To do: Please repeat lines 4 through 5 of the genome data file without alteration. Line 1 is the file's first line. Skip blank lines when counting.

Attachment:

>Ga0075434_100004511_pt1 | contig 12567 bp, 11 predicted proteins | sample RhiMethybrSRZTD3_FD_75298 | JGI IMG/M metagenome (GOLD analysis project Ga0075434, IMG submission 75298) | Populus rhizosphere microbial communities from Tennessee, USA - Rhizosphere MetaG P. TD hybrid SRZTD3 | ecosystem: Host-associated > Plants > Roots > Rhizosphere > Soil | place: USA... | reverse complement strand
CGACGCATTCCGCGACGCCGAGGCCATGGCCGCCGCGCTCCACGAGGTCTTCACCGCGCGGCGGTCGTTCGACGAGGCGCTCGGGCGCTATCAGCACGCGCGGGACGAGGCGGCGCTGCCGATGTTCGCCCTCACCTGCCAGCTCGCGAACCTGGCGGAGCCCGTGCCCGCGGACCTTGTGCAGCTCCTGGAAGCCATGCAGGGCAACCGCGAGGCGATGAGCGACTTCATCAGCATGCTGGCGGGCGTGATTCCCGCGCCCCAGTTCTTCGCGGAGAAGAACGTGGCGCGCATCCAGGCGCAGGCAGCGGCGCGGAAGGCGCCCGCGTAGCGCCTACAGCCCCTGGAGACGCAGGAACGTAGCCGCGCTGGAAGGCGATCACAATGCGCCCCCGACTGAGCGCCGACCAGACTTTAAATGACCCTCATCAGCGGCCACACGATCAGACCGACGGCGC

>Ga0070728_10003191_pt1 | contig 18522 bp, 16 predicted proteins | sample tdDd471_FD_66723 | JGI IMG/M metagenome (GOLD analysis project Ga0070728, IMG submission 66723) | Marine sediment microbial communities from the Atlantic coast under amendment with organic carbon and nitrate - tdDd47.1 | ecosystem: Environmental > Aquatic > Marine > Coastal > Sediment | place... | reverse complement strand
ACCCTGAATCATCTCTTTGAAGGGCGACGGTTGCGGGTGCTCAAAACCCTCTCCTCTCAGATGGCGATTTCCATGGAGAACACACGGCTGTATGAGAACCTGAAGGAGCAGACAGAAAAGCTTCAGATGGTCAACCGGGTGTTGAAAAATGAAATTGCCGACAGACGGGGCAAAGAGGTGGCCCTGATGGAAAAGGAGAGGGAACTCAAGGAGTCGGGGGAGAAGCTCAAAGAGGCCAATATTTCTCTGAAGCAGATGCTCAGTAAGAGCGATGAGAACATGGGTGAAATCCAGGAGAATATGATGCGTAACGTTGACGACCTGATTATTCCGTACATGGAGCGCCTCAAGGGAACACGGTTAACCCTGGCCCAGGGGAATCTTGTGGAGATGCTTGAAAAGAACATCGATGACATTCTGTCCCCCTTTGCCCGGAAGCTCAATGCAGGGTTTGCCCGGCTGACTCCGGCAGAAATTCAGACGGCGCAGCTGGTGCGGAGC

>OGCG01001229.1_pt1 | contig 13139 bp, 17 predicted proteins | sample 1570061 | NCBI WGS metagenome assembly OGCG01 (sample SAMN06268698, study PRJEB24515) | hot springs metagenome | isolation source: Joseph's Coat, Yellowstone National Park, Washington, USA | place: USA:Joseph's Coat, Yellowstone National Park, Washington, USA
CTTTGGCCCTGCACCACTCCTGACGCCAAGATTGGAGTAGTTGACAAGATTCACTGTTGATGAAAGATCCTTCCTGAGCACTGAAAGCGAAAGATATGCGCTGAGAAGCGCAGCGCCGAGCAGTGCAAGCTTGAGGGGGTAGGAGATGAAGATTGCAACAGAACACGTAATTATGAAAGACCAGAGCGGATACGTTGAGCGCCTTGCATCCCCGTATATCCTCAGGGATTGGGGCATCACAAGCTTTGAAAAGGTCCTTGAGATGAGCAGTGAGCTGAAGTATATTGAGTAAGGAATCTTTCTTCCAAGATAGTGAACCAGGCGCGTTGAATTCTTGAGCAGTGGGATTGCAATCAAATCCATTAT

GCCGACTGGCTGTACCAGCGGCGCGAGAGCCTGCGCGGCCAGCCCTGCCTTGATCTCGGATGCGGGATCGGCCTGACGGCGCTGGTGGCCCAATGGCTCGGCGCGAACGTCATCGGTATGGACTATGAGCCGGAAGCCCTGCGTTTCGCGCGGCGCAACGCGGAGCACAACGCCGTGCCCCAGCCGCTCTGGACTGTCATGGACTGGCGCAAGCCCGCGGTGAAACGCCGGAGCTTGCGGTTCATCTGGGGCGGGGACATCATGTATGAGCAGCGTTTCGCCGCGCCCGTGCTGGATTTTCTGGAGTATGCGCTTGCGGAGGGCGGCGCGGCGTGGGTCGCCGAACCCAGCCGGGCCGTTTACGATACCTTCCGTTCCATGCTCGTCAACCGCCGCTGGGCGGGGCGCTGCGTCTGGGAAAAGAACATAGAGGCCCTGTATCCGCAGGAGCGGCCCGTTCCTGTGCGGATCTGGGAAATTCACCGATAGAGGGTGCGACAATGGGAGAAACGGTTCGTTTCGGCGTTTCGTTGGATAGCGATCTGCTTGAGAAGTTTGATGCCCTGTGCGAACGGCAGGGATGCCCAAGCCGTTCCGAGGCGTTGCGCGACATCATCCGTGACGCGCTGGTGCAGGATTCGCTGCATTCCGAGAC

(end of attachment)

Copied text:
ACCCTGAATCATCTCTTTGAAGGGCGACGGTTGCGGGTGCTCAAAACCCTCTCCTCTCAGATGGCGATTTCCATGGAGAACACACGGCTGTATGAGAACCTGAAGGAGCAGACAGAAAAGCTTCAGATGGTCAACCGGGTGTTGAAAAATGAAATTGCCGACAGACGGGGCAAAGAGGTGGCCCTGATGGAAAAGGAGAGGGAACTCAAGGAGTCGGGGGAGAAGCTCAAAGAGGCCAATATTTCTCTGAAGCAGATGCTCAGTAAGAGCGATGAGAACATGGGTGAAATCCAGGAGAATATGATGCGTAACGTTGACGACCTGATTATTCCGTACATGGAGCGCCTCAAGGGAACACGGTTAACCCTGGCCCAGGGGAATCTTGTGGAGATGCTTGAAAAGAACATCGATGACATTCTGTCCCCCTTTGCCCGGAAGCTCAATGCAGGGTTTGCCCGGCTGACTCCGGCAGAAATTCAGACGGCGCAGCTGGTGCGGAGC

>OGCG01001229.1_pt1 | contig 13139 bp, 17 predicted proteins | sample 1570061 | NCBI WGS metagenome assembly OGCG01 (sample SAMN06268698, study PRJEB24515) | hot springs metagenome | isolation source: Joseph's Coat, Yellowstone National Park, Washington, USA | place: USA:Joseph's Coat, Yellowstone National Park, Washington, USA